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Parents' Guide to

12 Monkeys

By Carly Kocurek, Common Sense Media Reviewer

age 17+

Terry Gilliam's violent dystopian masterpiece.

Movie R 1995 130 minutes
12 Monkeys Poster Image

A Lot or a Little?

What you will—and won't—find in this movie.

Community Reviews

age 16+

Based on 3 parent reviews

age 18+

A Really, Really good movie that needs no Common Sense for Age: It's Rated R

Sometime I get the feeling this site is a mother hen trying to make everything fit into a lens of what age child should watch this. This is rated R folks, check the MPAA as they do us a service and R is Restricted – under 17 requires accompanying parent or adult guardian. The review by CSM makes it seem like it's aimed for 8 year olds and they're being over protective against you showing it to one. Do not show this to under 18 kids. It's not really meant for kids at all. I have a friend who has a bit part (blonde in the van when they take the tape off the Doctor) and she even said it's for adults and she was there in filming. I would click the buttons below but they're mostly "too much" of something and again, it's not for kids.
age 13+

Smart, interesting dystopian sci-fi can be confusing and provocative

12 Monkeys is a unique, memorable dystopian time travel flick with mature themes and a moody atmosphere. It's meant for adults, but it should be alright for older kids--however, if you're thinking about letting your younger ones watch it, then there are some issues to consider. Not only is the movie's depiction of a mental institution relatively upsetting, but various scenes throughout depict severe beatings, sometimes with bloody dead bodies / painful wounds lingered on. The movie's final sequence features a slow motion gunshot with spurting blood. There's also plenty of swearing ("f--k," "s--t," "a--hole," "p---y,") and a few sexual references (to prostitution, etc.). Several shots feature naked male buttocks in a non-sexual context. Most suitable for teens 13+.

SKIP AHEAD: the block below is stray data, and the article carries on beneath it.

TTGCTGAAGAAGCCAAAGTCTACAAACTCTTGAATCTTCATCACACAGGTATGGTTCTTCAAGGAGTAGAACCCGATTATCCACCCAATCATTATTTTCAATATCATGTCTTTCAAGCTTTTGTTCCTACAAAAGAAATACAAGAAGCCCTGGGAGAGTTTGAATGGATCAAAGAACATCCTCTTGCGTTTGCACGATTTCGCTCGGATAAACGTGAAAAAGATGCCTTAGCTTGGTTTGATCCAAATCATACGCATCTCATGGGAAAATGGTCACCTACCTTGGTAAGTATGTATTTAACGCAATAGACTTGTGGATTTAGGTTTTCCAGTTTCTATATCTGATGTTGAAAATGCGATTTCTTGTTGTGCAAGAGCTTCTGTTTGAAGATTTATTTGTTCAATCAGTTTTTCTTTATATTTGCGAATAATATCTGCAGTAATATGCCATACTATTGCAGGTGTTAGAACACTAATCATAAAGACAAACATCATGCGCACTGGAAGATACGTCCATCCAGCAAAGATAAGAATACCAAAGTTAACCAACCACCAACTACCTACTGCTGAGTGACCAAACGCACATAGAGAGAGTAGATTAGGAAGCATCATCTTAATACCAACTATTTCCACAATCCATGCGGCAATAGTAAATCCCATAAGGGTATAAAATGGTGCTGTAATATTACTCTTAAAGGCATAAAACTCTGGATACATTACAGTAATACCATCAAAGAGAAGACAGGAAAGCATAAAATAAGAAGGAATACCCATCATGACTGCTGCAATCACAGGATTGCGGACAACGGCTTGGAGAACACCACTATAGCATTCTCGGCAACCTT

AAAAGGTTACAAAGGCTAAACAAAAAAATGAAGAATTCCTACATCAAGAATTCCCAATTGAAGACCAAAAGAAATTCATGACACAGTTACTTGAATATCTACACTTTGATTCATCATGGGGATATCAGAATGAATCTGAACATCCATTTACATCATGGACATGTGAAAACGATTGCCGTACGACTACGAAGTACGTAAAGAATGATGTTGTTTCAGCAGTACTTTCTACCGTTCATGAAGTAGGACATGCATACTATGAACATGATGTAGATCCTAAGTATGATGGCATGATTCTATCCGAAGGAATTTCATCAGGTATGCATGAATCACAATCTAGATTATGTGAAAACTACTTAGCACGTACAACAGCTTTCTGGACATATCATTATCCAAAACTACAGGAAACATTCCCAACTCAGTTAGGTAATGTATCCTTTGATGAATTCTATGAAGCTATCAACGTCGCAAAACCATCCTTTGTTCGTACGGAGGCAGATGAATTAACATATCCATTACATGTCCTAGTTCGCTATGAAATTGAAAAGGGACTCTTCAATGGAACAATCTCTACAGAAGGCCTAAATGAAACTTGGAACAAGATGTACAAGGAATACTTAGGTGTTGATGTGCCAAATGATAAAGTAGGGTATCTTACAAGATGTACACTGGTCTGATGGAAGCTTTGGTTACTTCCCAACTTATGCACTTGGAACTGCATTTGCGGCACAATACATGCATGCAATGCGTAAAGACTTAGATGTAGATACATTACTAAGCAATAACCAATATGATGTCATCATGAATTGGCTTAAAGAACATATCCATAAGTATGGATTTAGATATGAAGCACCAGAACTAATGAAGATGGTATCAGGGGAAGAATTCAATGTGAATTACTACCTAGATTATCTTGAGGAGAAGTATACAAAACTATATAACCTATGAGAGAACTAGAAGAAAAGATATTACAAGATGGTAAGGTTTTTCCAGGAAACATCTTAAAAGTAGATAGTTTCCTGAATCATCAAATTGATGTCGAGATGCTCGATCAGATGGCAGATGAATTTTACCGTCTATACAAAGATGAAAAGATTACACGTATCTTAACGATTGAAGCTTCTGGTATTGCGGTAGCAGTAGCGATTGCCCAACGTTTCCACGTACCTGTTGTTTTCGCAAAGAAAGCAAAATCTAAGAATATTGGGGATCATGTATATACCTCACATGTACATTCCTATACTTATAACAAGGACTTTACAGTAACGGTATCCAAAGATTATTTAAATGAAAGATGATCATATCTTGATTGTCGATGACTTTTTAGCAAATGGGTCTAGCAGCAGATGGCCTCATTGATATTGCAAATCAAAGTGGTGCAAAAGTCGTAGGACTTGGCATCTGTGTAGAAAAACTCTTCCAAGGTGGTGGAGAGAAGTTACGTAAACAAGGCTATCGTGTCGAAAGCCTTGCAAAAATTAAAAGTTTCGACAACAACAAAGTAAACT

This title has:

Too much violence

Is It Any Good?

Our review:
Parents say (3 ):
Kids say (9 ):

Few directors have visions as ambitious as Terry Gilliam's; while cinematically rich, this is more than just a feast for the eyes -- it's a sharply written, well-acted piece of cultural commentary.

Acting throughout the film is exceptional. Although at times skeptical or downright terrified, Stowe makes her character's alliance with James Cole seem reasonable. In the lead, Bruce Willis really demonstrates why he has managed such a long career; he is utterly charismatic on-screen. Gilliam's artistic vision is really allowed to develop in the film, and as a result, the film provides some very interesting commentary on the proliferation of media outlets.

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